Dressmaker and Confidante of Mary Todd LincolnElizabeth Keckley was a former slave who became a successful seamstress and author in Washington, DC, after buying her freedom in St. Louis. She created an independent business with clients who were the wives of the government elite: Varina Davis, wife of Jefferson Davis, Mary Randolph Custis Lee, wife of Robert E. Lee, and First Lady Mary Todd Lincoln.
Elizabeth Hobbs Keckley was born in 1818 in Dinwiddie Court House, Virginia. Her biological father was a white plantation owner, Colonel A. Burwell. Her mother Agnes was married to George Hobbs, who lived 100 miles away on another plantation.
I was my mother's only child, which made her love for me all the stronger. I did not know much of my father, for he was the slave of another man, and when Mr. Burwell moved from Dinwiddie he was separated from us, and only allowed to visit my mother twice a year - during the Easter holidays and Christmas.Elizabeth received her outstanding skills as a seamstress from her mother, who not only sewed for the Burwell family, but made extra money for the Colonel by sewing for his friends and acquaintances. Elizabeth helped her mother with the sewing, and became a fine seamstress.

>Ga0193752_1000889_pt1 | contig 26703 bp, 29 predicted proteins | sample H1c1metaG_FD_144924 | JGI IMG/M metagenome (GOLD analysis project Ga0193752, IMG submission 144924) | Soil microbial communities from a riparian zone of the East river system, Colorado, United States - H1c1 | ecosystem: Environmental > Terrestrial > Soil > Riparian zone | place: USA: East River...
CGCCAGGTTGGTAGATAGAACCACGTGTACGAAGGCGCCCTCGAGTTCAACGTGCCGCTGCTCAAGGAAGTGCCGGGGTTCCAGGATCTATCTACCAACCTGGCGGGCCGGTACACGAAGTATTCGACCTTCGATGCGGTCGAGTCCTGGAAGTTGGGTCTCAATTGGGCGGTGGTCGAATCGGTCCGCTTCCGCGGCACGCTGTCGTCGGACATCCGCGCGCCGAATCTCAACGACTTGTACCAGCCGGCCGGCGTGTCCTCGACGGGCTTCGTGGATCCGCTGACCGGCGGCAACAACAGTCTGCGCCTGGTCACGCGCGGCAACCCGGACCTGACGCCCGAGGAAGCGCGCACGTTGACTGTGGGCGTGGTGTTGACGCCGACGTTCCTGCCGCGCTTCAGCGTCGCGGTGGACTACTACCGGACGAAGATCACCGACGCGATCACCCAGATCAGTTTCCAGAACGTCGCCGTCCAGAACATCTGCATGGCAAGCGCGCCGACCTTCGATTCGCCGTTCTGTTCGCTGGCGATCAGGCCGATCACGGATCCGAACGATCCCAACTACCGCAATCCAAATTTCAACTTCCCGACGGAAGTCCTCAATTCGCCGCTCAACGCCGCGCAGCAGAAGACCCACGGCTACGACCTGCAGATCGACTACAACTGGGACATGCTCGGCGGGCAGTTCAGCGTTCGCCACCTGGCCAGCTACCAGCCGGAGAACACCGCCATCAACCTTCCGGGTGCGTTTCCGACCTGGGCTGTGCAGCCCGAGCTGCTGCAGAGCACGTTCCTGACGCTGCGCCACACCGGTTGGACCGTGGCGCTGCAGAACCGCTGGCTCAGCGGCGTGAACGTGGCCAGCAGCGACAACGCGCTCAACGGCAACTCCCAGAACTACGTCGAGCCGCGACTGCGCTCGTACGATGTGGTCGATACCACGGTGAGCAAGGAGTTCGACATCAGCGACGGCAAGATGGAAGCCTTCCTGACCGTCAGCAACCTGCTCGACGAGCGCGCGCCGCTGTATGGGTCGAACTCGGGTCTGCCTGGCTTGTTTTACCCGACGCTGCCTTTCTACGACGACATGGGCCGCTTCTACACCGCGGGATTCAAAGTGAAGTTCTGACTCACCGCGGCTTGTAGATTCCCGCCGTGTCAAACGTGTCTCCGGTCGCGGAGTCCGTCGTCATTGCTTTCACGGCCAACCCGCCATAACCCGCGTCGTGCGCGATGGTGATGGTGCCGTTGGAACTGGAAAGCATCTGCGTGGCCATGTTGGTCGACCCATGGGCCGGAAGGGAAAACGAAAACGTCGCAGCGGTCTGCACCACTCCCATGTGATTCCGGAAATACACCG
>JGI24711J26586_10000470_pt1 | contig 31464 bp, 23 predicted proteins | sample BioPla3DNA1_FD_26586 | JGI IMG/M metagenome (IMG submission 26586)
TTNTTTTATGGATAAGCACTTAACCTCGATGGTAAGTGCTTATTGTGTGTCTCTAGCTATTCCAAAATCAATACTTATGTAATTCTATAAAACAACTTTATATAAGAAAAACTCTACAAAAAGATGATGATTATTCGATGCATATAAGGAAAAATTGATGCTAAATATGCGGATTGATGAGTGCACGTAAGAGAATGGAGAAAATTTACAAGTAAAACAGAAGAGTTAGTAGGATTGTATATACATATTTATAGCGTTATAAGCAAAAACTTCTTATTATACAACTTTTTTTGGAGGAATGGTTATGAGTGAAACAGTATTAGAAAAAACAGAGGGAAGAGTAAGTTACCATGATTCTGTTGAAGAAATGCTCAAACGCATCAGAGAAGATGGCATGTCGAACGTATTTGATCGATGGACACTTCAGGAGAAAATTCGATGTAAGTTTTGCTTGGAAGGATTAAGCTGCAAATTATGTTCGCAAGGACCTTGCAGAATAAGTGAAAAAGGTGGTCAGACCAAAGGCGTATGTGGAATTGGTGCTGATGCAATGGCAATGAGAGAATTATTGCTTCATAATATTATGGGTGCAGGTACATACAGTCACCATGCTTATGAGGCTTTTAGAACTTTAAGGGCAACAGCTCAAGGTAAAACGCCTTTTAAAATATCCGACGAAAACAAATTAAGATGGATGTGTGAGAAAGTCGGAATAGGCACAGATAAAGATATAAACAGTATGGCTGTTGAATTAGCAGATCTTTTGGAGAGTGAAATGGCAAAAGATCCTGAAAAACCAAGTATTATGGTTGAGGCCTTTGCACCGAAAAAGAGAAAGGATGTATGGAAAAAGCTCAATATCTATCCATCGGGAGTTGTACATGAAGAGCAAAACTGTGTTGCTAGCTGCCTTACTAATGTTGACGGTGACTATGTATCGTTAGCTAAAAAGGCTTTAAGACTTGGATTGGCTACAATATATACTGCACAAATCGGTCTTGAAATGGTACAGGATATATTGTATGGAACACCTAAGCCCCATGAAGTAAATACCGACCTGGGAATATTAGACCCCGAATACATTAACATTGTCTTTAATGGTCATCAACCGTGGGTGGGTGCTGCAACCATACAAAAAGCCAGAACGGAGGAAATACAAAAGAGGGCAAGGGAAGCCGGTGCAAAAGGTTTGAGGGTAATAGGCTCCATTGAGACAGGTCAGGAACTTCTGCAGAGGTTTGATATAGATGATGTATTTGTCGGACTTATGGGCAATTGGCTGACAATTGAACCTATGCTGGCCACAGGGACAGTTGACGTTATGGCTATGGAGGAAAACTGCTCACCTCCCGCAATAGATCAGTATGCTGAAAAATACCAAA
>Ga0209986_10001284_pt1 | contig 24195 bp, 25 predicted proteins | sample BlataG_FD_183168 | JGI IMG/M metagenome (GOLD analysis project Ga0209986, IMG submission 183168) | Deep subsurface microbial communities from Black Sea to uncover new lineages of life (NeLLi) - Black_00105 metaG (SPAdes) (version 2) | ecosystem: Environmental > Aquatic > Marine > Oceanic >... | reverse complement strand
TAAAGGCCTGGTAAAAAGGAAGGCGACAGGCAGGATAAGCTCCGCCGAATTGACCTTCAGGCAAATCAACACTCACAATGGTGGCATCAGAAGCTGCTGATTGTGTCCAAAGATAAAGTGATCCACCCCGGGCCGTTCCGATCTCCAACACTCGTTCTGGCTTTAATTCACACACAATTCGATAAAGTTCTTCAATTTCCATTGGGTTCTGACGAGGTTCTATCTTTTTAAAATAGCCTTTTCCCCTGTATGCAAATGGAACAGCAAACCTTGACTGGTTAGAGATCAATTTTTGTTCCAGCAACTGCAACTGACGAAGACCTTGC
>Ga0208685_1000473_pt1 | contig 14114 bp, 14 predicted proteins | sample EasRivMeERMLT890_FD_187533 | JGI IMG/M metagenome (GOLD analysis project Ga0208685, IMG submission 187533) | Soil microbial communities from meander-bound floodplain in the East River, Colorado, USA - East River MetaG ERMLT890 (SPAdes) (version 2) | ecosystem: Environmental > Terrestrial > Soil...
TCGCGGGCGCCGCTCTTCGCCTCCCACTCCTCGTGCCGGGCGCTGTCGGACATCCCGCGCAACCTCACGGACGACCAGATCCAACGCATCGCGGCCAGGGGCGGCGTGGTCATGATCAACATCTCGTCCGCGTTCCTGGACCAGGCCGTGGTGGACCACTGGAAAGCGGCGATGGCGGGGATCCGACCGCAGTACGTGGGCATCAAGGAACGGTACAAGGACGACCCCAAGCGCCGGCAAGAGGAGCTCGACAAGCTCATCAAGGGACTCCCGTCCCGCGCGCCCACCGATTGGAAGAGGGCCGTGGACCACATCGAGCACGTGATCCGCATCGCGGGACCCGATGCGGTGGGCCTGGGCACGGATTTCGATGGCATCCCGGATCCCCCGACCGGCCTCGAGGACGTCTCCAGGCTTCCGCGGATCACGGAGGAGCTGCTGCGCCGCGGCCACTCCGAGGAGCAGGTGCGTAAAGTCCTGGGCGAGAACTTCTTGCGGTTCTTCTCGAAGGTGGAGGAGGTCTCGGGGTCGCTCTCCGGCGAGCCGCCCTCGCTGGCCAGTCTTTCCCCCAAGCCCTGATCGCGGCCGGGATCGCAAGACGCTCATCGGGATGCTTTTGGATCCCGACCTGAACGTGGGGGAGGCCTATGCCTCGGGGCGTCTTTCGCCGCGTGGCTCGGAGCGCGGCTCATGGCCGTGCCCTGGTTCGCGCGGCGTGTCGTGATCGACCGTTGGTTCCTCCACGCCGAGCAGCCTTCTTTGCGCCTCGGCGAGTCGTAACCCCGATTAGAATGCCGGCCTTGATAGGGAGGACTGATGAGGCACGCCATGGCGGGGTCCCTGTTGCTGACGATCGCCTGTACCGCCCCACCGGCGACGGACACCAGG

When I was about fourteen years old, I went to live with my master's eldest son, Robert Burwell, a Presbyterian minister. His salary was small, and he was burdened with a helpless wife, a girl that he had married in the humble walks of life. The years passed slowly, and I continued to serve them, and at the same time grew into strong, healthy womanhood. I was nearly eighteen when we removed from Virginia to Hillsborough, North Carolina, where young Mr. Burwell took charge of a church.Elizabeth was forced to have sex with one of Robert Burwell's friends, and she gave birth to a son, George. "The child of which he was the father was the only child that I ever brought into the world." (Her son was light enough to pass for white. He joined the Union army during the Civil War, and was killed in 1861.)